However, our study also revealed some potential complications in the replication-defective virus vaccine strategy that reflect the sobering prowess of this family of viruses. Even though the vaccine virus was unable to replicate, it established latency - likely via direct infection of B cells. In future studies, we will knock-out genes required for viral latency to determine if a vaccine needs to be maintained long-term to provide durable protection.

Another potential shortcoming revealed by our study is that the replication-defective vaccine did not provide sterilizing immunity. The wild-type virus used in challenge experiments ultimately found its way to the lymphocyte reservoir. The ability of a herpesvirus to overcome such a strong vaccine-elicited immune defense suggests that therapeutic vaccines that boost or shape the immune response to control latency and prevent reactivation that drives lymphoproliferation and disease is a meritorious- and more feasible pursuit.

What challenges did we face?

How do you generate a broad immune response that blocks infection and controls replication? We banked on the antigenicity of the whole virion particle with the added spice of new viral gene expression in the cells to produce nascent viral proteins not present in the viral particle. 

How do you make a stock of a virus that does not replicate? We produced the nonreplicating virus in a cell line expressing a ‘recoded’ version of the essential RTA protein, so the helper gene could not recombine with and repair the herpesvirus genome.

In the challenge experiment, was the virus that established latency the vaccine or the wild-type challenge? We used a PCR-based assay to detect all virus and then a different assay that amplified a molecular ‘scar’ in the vaccine virus to conclude that most of the breakthrough virus is wild-type.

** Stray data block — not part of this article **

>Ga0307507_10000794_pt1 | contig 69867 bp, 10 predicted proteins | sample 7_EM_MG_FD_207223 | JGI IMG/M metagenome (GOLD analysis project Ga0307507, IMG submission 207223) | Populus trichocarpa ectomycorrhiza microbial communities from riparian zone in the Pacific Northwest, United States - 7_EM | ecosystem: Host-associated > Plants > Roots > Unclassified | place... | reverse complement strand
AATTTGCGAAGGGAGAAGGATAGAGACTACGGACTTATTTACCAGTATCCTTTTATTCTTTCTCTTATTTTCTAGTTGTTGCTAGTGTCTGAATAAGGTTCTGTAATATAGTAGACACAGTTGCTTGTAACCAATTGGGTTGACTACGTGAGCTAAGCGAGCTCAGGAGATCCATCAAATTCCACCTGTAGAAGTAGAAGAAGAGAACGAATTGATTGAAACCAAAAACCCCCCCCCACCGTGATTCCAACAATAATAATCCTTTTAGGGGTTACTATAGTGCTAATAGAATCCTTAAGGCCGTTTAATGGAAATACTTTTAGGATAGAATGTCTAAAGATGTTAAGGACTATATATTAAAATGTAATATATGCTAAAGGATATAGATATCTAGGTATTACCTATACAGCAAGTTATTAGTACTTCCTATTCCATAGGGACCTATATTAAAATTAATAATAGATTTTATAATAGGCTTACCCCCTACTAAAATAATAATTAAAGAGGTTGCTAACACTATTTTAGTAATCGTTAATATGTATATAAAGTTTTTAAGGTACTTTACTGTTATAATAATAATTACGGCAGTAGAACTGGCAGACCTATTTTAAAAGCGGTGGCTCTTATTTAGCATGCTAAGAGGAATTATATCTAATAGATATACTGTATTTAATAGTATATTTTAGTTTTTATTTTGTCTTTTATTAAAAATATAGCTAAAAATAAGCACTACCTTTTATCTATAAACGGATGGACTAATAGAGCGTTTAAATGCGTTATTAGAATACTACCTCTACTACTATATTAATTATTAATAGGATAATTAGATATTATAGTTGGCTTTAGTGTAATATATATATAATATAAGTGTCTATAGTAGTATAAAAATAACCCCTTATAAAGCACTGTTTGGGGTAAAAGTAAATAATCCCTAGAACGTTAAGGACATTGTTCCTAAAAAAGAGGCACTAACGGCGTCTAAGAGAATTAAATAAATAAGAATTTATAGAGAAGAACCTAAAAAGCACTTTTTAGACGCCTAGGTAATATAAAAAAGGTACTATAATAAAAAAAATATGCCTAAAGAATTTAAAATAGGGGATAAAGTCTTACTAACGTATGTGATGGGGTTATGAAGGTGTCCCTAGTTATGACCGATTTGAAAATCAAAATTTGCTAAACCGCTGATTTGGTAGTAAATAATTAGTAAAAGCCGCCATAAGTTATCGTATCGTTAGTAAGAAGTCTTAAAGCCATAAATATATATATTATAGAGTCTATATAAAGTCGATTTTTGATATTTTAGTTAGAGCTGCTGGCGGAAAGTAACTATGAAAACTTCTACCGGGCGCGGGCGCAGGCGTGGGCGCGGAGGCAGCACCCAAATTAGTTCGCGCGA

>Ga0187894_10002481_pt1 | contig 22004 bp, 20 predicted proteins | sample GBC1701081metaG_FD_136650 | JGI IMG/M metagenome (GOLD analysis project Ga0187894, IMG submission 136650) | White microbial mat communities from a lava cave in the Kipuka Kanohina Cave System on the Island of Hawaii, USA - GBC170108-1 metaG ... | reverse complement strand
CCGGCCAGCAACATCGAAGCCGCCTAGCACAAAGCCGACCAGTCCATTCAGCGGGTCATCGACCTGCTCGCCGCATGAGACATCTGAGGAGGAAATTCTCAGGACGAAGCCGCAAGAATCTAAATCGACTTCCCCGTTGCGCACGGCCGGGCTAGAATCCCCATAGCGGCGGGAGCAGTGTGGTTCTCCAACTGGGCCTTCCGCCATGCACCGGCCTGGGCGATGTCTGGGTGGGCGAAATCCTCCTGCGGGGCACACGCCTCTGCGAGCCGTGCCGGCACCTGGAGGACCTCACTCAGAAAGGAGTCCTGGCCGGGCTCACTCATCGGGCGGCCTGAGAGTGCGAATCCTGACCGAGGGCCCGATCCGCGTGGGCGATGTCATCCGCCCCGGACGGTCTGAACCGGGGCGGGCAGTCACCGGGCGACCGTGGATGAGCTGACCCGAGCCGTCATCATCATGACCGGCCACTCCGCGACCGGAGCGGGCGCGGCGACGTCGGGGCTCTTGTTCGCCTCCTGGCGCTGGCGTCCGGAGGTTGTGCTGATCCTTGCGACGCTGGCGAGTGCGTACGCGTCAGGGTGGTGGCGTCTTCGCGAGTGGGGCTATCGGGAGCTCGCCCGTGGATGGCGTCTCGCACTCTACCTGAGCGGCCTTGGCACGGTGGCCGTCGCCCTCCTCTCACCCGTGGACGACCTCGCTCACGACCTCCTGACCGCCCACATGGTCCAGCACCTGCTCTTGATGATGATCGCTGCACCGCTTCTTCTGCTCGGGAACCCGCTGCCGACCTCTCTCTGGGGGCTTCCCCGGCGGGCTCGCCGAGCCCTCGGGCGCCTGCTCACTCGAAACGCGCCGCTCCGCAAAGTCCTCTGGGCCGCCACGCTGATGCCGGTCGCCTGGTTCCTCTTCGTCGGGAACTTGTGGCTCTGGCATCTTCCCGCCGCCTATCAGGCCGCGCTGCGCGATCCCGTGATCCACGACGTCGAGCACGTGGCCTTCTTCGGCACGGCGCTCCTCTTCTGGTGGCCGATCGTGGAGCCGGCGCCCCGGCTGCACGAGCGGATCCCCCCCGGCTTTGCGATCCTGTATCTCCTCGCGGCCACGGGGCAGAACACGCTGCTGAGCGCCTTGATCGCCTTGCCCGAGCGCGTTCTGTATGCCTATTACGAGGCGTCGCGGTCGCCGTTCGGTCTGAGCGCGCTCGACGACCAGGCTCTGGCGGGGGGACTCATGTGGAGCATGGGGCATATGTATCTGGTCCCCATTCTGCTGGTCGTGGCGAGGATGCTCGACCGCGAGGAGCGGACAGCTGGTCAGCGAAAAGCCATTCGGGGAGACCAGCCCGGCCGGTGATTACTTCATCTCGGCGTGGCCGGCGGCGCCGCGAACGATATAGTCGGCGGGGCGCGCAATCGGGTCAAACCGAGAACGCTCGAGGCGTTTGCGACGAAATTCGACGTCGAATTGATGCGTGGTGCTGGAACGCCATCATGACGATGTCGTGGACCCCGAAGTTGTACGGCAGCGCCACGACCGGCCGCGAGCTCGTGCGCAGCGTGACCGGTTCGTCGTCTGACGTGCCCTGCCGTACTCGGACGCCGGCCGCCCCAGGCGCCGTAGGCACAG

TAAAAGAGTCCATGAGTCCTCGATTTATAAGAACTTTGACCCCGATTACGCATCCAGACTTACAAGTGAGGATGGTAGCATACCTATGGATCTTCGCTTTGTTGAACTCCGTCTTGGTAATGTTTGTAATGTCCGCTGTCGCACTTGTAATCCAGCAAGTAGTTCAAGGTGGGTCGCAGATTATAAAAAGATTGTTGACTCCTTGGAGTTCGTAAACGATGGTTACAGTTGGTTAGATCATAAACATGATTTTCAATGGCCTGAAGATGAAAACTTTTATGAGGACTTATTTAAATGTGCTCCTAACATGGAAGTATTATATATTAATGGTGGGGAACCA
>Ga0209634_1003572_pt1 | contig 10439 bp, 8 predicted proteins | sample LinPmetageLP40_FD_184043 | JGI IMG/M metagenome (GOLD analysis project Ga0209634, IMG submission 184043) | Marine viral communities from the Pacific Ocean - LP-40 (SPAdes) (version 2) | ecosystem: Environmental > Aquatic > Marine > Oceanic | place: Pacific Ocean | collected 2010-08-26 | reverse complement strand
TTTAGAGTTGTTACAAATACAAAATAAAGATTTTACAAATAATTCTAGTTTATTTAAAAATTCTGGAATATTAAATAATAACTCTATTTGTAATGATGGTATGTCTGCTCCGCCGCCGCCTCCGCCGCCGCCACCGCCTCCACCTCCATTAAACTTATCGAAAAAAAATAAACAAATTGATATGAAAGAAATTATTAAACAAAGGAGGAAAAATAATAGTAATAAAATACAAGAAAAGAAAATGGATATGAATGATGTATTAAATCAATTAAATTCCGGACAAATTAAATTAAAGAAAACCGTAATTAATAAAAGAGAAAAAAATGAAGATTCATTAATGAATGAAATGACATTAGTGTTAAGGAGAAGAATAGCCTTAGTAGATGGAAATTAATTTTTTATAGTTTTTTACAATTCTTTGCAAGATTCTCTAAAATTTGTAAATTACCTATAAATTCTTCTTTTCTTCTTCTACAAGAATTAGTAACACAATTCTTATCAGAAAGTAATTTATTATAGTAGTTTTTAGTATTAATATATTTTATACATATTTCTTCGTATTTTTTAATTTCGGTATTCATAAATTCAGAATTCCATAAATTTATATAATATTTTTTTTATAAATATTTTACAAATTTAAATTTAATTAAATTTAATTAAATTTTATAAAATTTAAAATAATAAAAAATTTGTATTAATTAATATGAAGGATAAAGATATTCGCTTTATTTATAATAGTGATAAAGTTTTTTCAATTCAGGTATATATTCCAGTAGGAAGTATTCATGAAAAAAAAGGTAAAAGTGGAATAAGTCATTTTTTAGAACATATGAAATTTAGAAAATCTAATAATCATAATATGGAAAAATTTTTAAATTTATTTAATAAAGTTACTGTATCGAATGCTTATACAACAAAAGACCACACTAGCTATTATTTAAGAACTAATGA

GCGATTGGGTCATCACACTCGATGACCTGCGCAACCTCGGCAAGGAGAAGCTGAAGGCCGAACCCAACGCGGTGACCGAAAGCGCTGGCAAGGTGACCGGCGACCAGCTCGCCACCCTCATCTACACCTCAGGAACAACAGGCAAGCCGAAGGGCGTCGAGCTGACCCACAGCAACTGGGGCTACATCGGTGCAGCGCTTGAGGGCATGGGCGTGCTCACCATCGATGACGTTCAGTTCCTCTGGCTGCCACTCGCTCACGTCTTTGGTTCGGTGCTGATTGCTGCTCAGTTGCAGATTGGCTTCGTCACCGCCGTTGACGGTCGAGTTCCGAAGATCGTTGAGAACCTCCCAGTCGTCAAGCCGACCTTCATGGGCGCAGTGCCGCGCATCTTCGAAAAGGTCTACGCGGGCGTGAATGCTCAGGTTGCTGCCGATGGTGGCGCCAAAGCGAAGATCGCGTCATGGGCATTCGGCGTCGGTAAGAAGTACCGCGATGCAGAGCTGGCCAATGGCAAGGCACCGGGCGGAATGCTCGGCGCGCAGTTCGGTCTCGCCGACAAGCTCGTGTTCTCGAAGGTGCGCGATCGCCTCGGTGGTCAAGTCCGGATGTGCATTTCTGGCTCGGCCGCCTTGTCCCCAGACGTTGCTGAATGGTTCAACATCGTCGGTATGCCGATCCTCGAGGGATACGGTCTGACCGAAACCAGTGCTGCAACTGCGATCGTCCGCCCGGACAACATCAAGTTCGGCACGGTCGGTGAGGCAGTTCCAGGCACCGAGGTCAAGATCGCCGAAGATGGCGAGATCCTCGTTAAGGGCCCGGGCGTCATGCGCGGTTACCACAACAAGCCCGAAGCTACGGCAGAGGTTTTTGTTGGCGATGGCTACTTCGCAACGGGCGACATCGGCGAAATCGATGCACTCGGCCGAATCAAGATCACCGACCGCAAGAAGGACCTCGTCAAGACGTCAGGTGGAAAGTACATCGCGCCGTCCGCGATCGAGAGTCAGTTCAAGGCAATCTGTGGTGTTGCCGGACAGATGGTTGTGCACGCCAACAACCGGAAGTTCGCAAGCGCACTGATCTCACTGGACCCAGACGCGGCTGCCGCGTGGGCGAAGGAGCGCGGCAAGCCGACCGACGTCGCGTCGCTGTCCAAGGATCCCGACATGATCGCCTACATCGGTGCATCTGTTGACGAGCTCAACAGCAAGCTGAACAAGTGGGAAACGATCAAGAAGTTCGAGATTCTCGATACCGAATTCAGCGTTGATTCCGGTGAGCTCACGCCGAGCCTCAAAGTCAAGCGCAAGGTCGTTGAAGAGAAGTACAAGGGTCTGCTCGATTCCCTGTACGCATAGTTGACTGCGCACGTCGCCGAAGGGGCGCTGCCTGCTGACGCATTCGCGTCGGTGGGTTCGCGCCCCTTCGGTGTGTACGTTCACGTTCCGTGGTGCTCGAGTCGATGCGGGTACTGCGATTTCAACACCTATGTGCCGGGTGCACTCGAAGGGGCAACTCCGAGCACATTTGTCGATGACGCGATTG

Last, how do you show the vaccine protects against disease? The murine gammaherpesvirus that we use does not kill immune competent mice. However, IFNAR1-/- mice are unable to generate an interferon-driven antiviral response that is necessary to limit initial viral replication. These mice are more susceptible to the murine virus prior to viral recognition by the adaptive immune response. We vaccinated these mice with the replication-defective vaccine and protected these mice from a dose of wild-type virus that leads to severe illness and mortality.

Why is this research important?

EBV and KSHV are cancer-causing viruses. There is no vaccine and there is no drug that targets the ‘stealth’ latency program. We need to understand which components of the immune system are needed to block and control infection. This study using a closely related mouse gammaherpesvirus will promote further vaccine refinement to protect those at-risk from virus-driven cancers.

(figure created with BioRender.com)

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Recombinant Vaccine
Life Sciences > Biological Sciences > Biotechnology > Biologics > Recombinant Vaccine
Live Attenuated Vaccines
Life Sciences > Biological Sciences > Immunology > Applied Immunology > Vaccines > Live Attenuated Vaccines
Cell Vaccines
Life Sciences > Biological Sciences > Immunology > Applied Immunology > Vaccines > Cell Vaccines
Live Attenuated Vaccines
Life Sciences > Health Sciences > Biomedical Research > Pharmacology > Pharmaceutics > Vaccines > Live Attenuated Vaccines
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Life Sciences > Biological Sciences > Microbiology > Virology > Herpes virus